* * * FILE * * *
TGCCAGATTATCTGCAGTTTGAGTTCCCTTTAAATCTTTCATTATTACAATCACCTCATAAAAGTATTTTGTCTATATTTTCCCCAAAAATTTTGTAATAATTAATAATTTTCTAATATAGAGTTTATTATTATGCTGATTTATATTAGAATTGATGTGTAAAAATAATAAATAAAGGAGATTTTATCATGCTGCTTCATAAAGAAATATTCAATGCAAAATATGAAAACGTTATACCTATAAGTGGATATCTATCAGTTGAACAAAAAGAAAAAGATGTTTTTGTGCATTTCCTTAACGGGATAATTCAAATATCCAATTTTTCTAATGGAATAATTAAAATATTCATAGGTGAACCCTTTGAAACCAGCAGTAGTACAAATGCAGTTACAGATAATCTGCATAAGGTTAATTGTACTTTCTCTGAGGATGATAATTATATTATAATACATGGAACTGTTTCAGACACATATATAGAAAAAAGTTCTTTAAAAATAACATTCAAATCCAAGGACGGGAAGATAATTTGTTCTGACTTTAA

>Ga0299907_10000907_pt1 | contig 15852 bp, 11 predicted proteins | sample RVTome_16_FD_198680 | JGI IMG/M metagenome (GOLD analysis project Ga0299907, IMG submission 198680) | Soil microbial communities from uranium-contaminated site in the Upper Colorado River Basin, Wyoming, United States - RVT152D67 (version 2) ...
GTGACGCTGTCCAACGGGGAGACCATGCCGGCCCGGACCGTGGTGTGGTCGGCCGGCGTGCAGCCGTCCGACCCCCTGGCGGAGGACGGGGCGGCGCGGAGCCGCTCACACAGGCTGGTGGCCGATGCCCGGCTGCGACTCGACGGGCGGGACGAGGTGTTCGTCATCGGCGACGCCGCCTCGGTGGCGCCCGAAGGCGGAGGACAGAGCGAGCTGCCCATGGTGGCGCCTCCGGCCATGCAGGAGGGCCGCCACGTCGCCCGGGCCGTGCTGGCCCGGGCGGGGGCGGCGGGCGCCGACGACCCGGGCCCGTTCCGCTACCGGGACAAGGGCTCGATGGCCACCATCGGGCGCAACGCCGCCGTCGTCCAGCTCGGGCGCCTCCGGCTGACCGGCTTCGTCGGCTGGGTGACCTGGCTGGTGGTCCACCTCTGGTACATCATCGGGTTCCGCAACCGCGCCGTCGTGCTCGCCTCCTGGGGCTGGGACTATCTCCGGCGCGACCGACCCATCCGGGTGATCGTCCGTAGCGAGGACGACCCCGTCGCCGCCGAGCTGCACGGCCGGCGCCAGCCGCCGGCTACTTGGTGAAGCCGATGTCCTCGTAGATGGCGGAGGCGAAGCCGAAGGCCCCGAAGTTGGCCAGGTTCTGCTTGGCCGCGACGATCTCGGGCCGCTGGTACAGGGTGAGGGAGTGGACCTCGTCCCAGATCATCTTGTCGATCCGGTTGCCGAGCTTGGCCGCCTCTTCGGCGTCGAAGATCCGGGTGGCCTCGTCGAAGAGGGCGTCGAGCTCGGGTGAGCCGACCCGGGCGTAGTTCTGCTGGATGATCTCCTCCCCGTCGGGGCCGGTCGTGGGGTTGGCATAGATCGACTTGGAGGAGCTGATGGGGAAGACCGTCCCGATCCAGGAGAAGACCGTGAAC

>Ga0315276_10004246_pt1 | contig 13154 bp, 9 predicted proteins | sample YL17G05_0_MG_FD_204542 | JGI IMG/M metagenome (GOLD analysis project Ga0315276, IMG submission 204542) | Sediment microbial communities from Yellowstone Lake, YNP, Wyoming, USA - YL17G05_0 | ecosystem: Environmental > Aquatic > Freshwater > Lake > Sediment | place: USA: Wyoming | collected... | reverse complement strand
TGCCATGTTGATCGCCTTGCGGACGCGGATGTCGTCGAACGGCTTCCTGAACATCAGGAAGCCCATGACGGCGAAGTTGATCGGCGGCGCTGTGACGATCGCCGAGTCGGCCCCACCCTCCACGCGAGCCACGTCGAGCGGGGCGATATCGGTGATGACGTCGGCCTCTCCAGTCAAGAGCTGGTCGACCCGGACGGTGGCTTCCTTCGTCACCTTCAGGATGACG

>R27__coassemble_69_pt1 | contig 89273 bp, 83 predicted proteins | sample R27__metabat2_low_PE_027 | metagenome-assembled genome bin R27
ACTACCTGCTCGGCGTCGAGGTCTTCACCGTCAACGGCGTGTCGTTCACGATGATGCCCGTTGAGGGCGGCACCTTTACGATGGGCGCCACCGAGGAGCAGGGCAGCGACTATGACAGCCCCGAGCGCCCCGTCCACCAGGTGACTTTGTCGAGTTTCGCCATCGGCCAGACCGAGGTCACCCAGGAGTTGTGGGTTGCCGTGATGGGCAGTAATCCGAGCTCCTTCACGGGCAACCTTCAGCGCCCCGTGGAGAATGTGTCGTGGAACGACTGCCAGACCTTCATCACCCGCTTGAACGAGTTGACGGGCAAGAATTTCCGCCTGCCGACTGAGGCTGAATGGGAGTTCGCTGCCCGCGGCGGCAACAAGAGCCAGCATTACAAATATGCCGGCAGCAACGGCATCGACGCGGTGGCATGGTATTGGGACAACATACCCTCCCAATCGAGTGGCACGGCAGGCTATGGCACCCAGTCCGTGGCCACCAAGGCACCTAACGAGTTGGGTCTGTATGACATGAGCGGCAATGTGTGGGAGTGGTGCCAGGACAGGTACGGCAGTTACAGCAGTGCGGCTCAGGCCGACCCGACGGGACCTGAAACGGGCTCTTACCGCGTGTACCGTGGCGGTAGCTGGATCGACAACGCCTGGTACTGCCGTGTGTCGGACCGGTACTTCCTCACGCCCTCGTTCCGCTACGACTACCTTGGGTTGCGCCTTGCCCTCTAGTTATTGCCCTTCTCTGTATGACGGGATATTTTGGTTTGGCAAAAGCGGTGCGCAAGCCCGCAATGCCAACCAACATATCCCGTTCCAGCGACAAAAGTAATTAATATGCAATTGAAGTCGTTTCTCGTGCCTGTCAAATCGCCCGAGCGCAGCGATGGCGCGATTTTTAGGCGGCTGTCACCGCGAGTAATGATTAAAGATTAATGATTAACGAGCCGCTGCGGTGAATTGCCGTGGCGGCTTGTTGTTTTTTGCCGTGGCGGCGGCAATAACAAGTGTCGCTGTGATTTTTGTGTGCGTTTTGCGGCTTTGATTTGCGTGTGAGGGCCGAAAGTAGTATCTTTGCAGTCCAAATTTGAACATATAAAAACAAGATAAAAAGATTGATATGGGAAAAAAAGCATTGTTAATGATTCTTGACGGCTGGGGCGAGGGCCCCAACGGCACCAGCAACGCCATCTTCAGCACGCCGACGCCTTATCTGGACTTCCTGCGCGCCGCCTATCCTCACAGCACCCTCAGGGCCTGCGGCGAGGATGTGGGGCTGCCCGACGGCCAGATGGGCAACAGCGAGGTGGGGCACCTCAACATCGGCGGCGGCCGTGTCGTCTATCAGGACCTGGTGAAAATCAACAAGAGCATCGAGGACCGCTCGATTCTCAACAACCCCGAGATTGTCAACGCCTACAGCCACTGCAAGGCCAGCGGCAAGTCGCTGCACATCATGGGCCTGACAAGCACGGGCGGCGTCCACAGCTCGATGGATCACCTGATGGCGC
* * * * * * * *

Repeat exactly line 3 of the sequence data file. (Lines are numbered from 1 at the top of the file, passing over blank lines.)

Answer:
GTGACGCTGTCCAACGGGGAGACCATGCCGGCCCGGACCGTGGTGTGGTCGGCCGGCGTGCAGCCGTCCGACCCCCTGGCGGAGGACGGGGCGGCGCGGAGCCGCTCACACAGGCTGGTGGCCGATGCCCGGCTGCGACTCGACGGGCGGGACGAGGTGTTCGTCATCGGCGACGCCGCCTCGGTGGCGCCCGAAGGCGGAGGACAGAGCGAGCTGCCCATGGTGGCGCCTCCGGCCATGCAGGAGGGCCGCCACGTCGCCCGGGCCGTGCTGGCCCGGGCGGGGGCGGCGGGCGCCGACGACCCGGGCCCGTTCCGCTACCGGGACAAGGGCTCGATGGCCACCATCGGGCGCAACGCCGCCGTCGTCCAGCTCGGGCGCCTCCGGCTGACCGGCTTCGTCGGCTGGGTGACCTGGCTGGTGGTCCACCTCTGGTACATCATCGGGTTCCGCAACCGCGCCGTCGTGCTCGCCTCCTGGGGCTGGGACTATCTCCGGCGCGACCGACCCATCCGGGTGATCGTCCGTAGCGAGGACGACCCCGTCGCCGCCGAGCTGCACGGCCGGCGCCAGCCGCCGGCTACTTGGTGAAGCCGATGTCCTCGTAGATGGCGGAGGCGAAGCCGAAGGCCCCGAAGTTGGCCAGGTTCTGCTTGGCCGCGACGATCTCGGGCCGCTGGTACAGGGTGAGGGAGTGGACCTCGTCCCAGATCATCTTGTCGATCCGGTTGCCGAGCTTGGCCGCCTCTTCGGCGTCGAAGATCCGGGTGGCCTCGTCGAAGAGGGCGTCGAGCTCGGGTGAGCCGACCCGGGCGTAGTTCTGCTGGATGATCTCCTCCCCGTCGGGGCCGGTCGTGGGGTTGGCATAGATCGACTTGGAGGAGCTGATGGGGAAGACCGTCCCGATCCAGGAGAAGACCGTGAAC